Children’s books that are great

I realized pretty early on that not all children’s books are equal. There’s everything from excellent to terrible books written for kids.

Which should perhaps have come as no surprise—why should they be any different than any other books?—but when Laila was born, children’s books quickly became a pretty big part of my life rather than just an abstract notion. So the exposure of books from terrible to excellent began.

At risk of making myself something of a pariah, I wanted to clarify early that I don’t like Goonight, Moon. Sorry to anyone who’s a fan of it. I know it’s somehow considered a classic and we of course heard that it was a must-have and may well have gotten it when caught up in that time, but to this reader, it’s… well… pretty bad. “Goodnight comb/And goodnight brush/Goodnight nobody/Goodnight mush”? Are you kidding me? Hard pass.

On the upside, the exposure to some of the the… shall we say… less-than-stellar books led me to search for ones that were better. And I’m happy to report that with a bit of searching (and perhaps gifting from an aunt who has a discerning eye), good—really good—children’s books do exist. A handful of examples, in no particular order:

If I Were A Lion, by Sarah Weeks , illustrated by Heather M. Solomon. We’ve had this book for years and I don’t know how many times I’ve read it and can’t see ever getting tired of it. The concept is simple but the rhyme, clicking with the excellent artwork (the likes of which I haven’t seen before or since in any book, let alone a kid’s book), makes this one really stand out.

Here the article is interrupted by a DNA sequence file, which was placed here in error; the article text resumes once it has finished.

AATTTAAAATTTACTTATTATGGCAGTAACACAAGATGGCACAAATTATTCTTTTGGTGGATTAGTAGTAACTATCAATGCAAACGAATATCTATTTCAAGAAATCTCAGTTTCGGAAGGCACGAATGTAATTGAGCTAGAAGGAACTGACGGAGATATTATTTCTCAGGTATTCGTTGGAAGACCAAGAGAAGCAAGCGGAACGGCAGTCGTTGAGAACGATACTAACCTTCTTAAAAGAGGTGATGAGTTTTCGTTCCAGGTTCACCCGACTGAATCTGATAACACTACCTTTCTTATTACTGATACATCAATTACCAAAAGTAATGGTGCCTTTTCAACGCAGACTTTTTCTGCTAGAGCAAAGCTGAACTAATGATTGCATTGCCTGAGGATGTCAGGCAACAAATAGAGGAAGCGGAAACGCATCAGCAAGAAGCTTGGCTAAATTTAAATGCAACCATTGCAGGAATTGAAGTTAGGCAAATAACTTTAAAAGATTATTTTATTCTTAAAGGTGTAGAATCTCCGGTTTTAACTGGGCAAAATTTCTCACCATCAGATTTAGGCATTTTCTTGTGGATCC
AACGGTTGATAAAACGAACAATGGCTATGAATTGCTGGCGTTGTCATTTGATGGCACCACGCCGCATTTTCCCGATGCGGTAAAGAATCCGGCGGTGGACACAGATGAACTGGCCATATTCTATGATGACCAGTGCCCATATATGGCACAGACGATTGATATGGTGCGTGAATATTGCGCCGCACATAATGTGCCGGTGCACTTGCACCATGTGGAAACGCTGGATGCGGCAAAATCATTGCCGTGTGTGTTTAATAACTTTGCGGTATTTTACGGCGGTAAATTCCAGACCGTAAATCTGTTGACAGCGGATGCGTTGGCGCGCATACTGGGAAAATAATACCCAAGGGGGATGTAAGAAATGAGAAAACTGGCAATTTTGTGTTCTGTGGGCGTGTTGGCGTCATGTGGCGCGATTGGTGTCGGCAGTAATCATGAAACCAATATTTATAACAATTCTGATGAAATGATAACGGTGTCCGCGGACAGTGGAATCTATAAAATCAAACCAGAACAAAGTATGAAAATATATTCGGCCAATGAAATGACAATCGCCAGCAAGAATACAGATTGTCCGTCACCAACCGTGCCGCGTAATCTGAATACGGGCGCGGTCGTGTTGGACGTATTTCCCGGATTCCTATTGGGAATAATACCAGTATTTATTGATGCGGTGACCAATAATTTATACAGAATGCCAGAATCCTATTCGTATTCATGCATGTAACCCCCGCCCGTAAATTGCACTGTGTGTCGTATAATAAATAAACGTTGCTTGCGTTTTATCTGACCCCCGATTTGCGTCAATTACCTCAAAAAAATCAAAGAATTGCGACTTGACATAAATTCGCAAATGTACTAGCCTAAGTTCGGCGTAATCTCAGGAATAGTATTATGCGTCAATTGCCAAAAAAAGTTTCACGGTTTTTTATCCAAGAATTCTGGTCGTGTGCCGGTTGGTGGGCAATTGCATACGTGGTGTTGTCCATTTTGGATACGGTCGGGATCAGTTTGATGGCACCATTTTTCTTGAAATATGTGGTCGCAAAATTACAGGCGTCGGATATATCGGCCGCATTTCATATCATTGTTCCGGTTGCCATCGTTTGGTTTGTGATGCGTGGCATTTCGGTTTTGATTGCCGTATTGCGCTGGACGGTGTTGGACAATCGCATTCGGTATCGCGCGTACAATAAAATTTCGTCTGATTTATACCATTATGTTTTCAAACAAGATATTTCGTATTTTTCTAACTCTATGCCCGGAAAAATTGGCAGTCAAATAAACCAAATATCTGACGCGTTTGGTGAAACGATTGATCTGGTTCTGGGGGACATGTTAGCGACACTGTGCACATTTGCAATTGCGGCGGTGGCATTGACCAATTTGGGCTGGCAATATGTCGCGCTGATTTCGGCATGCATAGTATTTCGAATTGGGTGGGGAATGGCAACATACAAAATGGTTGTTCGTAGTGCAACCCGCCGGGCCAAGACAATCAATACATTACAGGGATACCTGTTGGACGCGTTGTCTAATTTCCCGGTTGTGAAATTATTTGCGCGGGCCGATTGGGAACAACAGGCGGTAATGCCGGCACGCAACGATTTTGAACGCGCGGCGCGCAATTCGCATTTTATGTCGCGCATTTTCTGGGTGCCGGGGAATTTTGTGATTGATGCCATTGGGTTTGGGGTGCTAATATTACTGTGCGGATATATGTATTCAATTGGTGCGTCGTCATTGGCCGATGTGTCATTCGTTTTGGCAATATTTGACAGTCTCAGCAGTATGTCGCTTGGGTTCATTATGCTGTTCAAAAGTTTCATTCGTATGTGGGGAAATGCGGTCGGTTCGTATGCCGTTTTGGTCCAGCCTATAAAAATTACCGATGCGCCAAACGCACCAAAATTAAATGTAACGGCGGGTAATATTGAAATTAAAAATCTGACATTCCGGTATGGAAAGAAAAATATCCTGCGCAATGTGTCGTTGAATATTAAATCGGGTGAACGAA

Jack and the Flumflum Tree, by Julia Donaldson, illustrated by David Roberts. This was sent to us by an aunt visiting family in the U.K., and immediately became one of my all-time favourite kid’s books. The rhymed tale of a crazy adventure revels in its silliness but works so well in part because of its attention to rhythm and flow of the phrasing, which is maddeningly overlooked in a surprising amount of writing for children. The fun illustrations work beautifully with the light-hearted story. Big bonus: I don’t know if it’s available in all editions, but the copy of the book we got has an audio CD which features David Tennant reading the book. Wins all around.

Bear series, by Karma Wilson, illustrated by Jane Chapman. Perhaps a bit of a cheat as this is a series and not a specific book, but I’d rate all of the books in the series from really good to excellent, so hey, take your pick and it applies to this list. They are chronological to a point—we first meet Bear and the characters that become his friends (spoiler alert!) in Bear Snores On, and he makes another new friend in a later book—so if you’re like me and actually care about consistency and logic in the cast of characters, then be sure to pick up the releases in order. I also really like the attention paid to the oft-overooked aspect of word layout and sizing. These books, more than any other I’ve read, direct the pacing and volume with how the wording is presented from page to page. All elements combine to make this an excellent book (ok, shut up, series) that deserves to be on every child’s shelf.